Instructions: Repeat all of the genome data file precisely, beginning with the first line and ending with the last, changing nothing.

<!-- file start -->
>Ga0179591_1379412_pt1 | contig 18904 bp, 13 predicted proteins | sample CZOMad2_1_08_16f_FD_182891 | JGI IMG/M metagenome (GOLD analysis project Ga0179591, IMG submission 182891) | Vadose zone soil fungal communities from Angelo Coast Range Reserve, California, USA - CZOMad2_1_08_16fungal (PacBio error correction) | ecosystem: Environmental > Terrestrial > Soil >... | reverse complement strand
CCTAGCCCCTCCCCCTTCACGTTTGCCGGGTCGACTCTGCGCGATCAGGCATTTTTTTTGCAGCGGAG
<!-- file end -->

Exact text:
>Ga0179591_1379412_pt1 | contig 18904 bp, 13 predicted proteins | sample CZOMad2_1_08_16f_FD_182891 | JGI IMG/M metagenome (GOLD analysis project Ga0179591, IMG submission 182891) | Vadose zone soil fungal communities from Angelo Coast Range Reserve, California, USA - CZOMad2_1_08_16fungal (PacBio error correction) | ecosystem: Environmental > Terrestrial > Soil >... | reverse complement strand
CCTAGCCCCTCCCCCTTCACGTTTGCCGGGTCGACTCTGCGCGATCAGGCATTTTTTTTGCAGCGGAG